No matter what your horse does or doesn’t do, it’s cruel and pointless to punish him. When a horse shies or doesn’t stop or doesn’t change leads or doesn’t do whatever else the rider thinks he should do, running the horse down a fence, forcing him to run backwards, hitting him after the event or pulling him round and round are nothing but acts of cowardice and cruelty. And anyone who advocates this sort of treatment has no understanding of how horses think and learn.
Horses only operate in the here and now. They associate their immediate behaviour with the immediate result they get. Never punish your horse after the event. It’s too late. There’s absolutely no point hitting or correcting your horse even five seconds after an unwanted behaviour occurs. Your horse won’t understand and it will lead to more problems.
For example: You tap your horse with a stick or touch him lightly with a blunt spur. Immediately he moves forward, you stop tapping or spurring. Your horse relates that his immediate behaviour – moving forward – gets rid of the tapping or spurring.
However, if you keep tapping or spurring when your horse moves forward, he’ll become confused and annoyed and he’ll look for another way to rid himself of the unpleasantness. The first thing he’ll try is kicking up.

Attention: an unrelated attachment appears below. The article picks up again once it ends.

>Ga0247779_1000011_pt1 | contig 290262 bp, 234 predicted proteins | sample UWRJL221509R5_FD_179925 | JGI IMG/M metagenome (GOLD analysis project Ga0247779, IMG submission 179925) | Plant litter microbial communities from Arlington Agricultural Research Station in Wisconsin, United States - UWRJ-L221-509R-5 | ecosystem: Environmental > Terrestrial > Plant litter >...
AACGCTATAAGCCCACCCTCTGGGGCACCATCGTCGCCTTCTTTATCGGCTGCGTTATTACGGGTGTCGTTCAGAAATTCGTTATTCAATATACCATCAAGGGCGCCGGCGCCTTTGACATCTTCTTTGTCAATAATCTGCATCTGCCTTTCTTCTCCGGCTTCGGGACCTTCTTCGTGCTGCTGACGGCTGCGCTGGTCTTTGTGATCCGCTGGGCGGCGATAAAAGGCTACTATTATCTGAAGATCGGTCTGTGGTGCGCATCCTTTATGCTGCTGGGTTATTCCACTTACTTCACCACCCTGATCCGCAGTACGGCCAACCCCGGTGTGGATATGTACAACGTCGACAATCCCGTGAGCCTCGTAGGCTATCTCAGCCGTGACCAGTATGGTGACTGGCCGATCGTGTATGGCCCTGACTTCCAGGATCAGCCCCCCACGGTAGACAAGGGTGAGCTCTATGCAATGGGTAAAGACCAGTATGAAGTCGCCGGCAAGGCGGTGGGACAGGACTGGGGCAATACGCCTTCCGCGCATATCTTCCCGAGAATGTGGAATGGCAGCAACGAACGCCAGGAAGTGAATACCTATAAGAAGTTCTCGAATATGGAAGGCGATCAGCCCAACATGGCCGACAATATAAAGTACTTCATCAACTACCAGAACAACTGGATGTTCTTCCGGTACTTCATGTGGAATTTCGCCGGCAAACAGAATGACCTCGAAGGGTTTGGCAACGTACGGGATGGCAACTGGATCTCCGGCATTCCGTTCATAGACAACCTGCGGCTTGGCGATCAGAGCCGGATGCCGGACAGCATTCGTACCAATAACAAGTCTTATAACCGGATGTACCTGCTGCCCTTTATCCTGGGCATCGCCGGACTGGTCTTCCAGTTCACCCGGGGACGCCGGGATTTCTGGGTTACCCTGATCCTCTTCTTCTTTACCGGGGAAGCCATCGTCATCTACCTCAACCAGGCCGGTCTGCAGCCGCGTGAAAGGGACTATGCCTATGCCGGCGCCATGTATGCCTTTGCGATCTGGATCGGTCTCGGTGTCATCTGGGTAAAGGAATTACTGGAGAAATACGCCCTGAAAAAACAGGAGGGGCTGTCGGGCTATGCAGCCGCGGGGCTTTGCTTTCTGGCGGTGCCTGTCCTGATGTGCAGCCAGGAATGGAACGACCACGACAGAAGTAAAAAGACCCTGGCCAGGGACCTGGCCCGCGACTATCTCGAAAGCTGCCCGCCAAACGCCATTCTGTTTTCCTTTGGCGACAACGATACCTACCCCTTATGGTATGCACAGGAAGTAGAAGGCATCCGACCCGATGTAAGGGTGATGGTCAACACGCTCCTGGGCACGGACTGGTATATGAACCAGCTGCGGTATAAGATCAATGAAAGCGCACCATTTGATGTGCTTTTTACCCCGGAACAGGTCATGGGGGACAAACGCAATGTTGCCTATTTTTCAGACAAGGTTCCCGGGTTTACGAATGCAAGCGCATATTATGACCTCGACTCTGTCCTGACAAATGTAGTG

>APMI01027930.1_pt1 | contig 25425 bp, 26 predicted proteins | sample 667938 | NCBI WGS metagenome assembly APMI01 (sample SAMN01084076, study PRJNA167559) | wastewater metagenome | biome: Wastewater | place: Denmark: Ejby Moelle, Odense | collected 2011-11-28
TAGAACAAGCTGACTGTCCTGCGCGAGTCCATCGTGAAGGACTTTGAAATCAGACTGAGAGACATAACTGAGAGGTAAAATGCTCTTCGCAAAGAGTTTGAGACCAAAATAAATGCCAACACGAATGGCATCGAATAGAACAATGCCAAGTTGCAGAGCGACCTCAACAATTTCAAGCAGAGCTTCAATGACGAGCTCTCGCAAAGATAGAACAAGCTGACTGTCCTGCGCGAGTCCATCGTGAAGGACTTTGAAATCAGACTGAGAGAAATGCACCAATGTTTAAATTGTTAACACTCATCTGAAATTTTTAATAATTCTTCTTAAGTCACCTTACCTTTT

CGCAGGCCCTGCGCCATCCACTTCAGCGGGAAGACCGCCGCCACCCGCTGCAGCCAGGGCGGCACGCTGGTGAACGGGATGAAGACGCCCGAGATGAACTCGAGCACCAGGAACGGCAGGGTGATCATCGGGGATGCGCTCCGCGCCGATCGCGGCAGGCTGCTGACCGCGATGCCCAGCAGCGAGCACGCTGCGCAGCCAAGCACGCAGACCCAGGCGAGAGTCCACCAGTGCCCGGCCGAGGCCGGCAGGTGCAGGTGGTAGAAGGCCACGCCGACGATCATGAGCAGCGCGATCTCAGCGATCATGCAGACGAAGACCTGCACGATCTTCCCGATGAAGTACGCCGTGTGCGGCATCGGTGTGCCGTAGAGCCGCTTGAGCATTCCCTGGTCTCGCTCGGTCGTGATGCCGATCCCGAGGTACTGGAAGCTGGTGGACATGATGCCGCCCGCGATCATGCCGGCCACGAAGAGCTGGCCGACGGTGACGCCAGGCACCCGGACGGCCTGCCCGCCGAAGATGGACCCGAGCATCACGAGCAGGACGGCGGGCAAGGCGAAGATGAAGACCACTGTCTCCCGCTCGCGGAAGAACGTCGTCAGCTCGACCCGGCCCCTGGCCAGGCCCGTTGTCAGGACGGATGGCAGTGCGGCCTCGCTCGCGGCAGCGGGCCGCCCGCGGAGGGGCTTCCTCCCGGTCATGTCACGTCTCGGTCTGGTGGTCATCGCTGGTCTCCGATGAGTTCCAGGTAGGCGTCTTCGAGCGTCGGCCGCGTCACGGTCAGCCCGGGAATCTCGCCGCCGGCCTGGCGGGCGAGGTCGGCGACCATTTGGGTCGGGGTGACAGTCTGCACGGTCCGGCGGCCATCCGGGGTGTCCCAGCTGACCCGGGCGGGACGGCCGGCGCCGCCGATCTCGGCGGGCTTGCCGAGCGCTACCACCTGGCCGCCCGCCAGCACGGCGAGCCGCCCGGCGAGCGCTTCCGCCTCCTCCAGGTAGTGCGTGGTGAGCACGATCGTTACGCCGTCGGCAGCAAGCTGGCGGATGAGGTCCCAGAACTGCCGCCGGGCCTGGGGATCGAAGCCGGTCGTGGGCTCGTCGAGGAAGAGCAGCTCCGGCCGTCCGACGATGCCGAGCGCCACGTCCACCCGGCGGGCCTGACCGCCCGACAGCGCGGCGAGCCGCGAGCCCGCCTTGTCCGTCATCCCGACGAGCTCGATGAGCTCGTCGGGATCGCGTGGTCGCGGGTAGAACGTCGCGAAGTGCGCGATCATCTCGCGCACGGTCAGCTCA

When a horse kicks up, the rider immediately stops tapping or spurring because they feel scared and they’re too busy hanging on.
From a horse’s point of view, immediately he kicks up, the rider stops tapping or spurring. The horse soon learns to relieve himself of the unpleasantness of the stick or spurs by kicking up. And so the horse is taught to kick up, even though the rider doesn’t realise it.
Please remember, there’s no point blaming your horse when things go wrong. You must learn to control your emotions whenever you’re with your horse. If you feel angry or frustrated, it’s time to put your horse away and try again tomorrow.
If your horse kicks up or shies or rears, it’s pointless to get off and chase him from the ground. Horses won’t relate being chased around on the ground to their previous behaviour, even ten seconds before.
And one of the most ridiculous things I’ve heard is tying a horse to a tree or a post for hours on end to “teach him patience” or “help him settle down”. The truth is, tying a horse up like this will teach him nothing. Horses don’t meditate on why they’re tied up for hours on end. They don’t have the capacity to reason that it’s supposed to have something to do with the way they behaved when they were being ridden.
Next time you feel like punishing your horse, remember that he won’t understand why you’re hitting him or forcing him to back up or gallop off down a fence.
And remember, your horse is never bad or naughty. He only ever does what he sees as being easiest.
Neil Davies began training horses full-time in 1977. Over the next 15 years, he started more than a thousand horses under saddle and trained thousands of so-called ‘problem’ horses. [read more]
He is the author of Fear-free Horse Training – every step of the way.
Visit Neil’s website at www.fearfreehorsetraining.com.